Skip to main content

The importance of professional photography in e-commerce

The following is an excerpt from my conversation with Cathy Salamone of Direct Digital Photography. The use of imagery on any e-commerce web site can have far-reaching consequences. Read what the expert has to say about the subject.

How long have you been doing professional photography?

- Our Studio Opened in 1980 back then we went by the name "Studio A"- Since hen we have been providing photographic images for Advertising and Industry.

How did you get into digital photography?

- In 1994 we were approached by a cutting edge printing house offering ua partnership in their newest adventure "Digital Photography". We moved to their facility, changed our name tp "Direct Digital Photography" and entered into a brave new world. Back then no one had ever heard of digital photography-so it was a difficult sale. There were many challenges and being on he cutting edge was a bloody place but we paved the road and got an education about he new technology that very few photographers have the privilege to understand.

Many ecommerce web sites, especially start-up sites try to save money on web design and professional product photography. How important is it really to have professional product shots? Can't we just take any old digital camera and snap a few pictures of our products?

- Many new merchants make that costly mistake. Your online site is your business identity, and needs to reflect a professional, secure place for consumers to give personal financial information. The average consumer is accustomed to seeing very expensive advertising campaigns and they CAN see the difference. People starting up and trying to save money will go into a camera store and will be told that if they buy a digital camera system hey will get professional results. Even if they master the camera and computer controls- lighting and composition takes a lifetime to learn and every product needs to be addressed differently-there is no shot cut for experience. The result is many frustrating hours trying to achieve mediocre results and loss of sales resulting in an unsuccessful website and a money thrown away.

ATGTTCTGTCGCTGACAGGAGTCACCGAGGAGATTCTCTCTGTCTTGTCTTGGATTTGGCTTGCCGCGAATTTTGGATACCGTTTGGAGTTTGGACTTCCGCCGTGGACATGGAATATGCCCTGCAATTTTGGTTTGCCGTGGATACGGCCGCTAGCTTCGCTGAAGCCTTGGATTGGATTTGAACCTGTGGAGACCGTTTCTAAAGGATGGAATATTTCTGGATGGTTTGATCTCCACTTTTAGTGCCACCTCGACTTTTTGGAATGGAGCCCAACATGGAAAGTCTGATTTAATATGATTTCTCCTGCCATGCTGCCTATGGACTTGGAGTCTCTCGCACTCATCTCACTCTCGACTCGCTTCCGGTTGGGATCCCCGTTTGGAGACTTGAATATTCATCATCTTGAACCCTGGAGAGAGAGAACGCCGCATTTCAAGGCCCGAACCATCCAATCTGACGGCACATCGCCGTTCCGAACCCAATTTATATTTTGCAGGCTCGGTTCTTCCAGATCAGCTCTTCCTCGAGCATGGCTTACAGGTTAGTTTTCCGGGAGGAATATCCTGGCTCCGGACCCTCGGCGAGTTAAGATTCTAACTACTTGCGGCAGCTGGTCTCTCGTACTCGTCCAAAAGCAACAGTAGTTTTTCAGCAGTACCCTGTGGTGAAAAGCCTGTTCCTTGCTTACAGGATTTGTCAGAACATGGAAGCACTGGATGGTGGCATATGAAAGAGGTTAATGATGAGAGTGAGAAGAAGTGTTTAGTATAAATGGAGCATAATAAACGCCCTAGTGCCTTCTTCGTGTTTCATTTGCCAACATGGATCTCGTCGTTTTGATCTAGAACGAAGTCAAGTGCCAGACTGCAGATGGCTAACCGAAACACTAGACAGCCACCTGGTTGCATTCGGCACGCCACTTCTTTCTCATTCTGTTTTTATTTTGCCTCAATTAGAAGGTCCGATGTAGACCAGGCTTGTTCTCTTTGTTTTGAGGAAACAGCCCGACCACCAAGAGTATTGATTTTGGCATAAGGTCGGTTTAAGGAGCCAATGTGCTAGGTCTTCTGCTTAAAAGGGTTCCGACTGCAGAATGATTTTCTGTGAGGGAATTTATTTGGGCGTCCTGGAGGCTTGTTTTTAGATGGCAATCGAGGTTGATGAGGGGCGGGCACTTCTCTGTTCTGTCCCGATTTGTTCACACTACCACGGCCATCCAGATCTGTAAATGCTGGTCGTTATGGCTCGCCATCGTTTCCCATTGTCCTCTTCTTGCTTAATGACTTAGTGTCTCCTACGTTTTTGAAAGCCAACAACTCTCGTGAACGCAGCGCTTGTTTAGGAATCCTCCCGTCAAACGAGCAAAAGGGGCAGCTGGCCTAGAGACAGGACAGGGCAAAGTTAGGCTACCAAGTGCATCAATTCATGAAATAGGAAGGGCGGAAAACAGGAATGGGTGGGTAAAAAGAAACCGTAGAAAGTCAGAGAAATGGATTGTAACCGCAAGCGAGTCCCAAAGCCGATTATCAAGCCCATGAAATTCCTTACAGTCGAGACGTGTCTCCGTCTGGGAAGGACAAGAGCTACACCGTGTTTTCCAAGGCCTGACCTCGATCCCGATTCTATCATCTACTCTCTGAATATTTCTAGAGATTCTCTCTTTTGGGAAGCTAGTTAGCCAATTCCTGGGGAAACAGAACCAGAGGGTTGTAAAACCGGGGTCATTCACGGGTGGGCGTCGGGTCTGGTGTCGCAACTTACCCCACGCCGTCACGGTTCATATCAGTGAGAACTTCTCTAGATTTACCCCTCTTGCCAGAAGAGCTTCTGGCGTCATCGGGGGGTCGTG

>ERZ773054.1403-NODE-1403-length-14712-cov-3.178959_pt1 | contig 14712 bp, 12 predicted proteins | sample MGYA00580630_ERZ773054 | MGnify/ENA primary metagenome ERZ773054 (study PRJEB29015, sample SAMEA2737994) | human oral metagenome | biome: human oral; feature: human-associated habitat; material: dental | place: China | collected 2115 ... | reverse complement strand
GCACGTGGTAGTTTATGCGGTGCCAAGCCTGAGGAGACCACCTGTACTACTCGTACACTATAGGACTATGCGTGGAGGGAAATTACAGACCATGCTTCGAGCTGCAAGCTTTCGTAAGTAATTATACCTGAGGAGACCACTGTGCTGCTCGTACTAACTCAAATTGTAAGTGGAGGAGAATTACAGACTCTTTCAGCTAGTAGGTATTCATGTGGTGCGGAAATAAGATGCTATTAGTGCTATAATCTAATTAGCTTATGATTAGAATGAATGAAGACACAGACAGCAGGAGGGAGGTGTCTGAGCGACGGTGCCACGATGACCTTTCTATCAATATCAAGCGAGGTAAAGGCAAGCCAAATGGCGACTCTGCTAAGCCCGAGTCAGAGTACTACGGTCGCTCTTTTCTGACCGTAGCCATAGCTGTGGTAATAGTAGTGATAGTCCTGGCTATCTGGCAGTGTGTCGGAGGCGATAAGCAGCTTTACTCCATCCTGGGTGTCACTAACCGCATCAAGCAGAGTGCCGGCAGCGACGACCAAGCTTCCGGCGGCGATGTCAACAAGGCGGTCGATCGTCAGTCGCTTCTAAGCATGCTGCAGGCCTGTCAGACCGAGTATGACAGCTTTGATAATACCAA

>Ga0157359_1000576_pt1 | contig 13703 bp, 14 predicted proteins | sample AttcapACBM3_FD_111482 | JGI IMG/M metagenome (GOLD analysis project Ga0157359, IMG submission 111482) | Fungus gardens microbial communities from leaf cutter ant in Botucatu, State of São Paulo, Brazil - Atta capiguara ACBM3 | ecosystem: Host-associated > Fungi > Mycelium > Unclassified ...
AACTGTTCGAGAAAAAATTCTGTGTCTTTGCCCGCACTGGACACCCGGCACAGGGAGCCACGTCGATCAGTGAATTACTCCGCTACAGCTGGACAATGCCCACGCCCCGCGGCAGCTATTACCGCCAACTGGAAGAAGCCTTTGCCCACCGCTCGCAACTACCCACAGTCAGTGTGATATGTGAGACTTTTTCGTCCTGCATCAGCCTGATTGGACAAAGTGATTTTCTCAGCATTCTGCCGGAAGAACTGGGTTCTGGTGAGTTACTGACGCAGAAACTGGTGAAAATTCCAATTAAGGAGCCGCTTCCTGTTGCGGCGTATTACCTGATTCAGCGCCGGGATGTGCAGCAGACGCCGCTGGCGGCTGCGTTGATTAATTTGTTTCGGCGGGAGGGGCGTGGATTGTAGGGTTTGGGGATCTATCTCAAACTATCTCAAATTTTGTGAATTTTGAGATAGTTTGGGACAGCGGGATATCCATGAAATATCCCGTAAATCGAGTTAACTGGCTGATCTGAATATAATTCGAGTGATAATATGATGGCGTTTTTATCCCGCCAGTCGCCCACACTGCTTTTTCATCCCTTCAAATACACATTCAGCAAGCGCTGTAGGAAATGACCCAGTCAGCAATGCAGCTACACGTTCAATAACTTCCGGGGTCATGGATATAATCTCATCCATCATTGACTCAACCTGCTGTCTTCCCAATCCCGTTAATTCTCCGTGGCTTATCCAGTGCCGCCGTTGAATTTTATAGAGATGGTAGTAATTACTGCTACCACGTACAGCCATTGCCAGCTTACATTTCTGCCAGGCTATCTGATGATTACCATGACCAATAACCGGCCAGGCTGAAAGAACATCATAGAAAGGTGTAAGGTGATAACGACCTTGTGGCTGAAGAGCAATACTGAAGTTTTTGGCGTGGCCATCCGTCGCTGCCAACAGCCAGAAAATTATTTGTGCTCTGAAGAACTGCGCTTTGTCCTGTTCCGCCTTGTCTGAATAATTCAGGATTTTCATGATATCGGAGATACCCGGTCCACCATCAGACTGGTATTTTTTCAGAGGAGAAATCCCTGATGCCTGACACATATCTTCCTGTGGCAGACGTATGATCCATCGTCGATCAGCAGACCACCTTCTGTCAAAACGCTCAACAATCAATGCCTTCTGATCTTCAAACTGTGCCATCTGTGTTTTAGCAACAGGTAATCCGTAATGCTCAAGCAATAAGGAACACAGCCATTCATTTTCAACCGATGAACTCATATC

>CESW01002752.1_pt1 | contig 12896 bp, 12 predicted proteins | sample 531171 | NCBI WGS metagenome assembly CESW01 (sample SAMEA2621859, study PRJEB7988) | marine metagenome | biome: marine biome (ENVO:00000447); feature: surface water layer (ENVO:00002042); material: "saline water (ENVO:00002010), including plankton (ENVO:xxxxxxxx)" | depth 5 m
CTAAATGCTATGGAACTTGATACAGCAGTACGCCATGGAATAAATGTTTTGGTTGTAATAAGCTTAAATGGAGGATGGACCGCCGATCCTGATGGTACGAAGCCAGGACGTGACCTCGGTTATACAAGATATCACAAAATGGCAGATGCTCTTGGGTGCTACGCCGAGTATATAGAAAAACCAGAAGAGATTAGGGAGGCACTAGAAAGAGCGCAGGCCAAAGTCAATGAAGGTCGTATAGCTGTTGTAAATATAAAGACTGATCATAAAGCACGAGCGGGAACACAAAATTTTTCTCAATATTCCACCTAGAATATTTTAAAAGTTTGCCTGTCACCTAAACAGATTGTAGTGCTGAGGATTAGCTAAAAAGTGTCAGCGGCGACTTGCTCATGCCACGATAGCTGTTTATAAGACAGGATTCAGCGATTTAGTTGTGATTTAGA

What is your opinion on using multiple photos to showcase the same product?

- As a product photography expert 99% of the time one dynamic photo is the best answer. A second photo usually cheapens the product- see examples of other advertising.

Are there differences in how you would photograph different types of merchandise? For instance, is there a difference between photographing clothes and electronic equipment?

- Huge differences in angles and lighting. This is why it was so difficult to teach my employees- every change of product need a different approach.

How can professional photography increase a store's conversion rate (entice shoppers to buy?)

- A picture is worth a thousand words. Unlike shopping in a regular store the photograph is going to close the sale-even if they know the product -a poorly lit product just looks unprofessional and questionable to do business with.

Can you share some tips with those who would like to do their own product photography?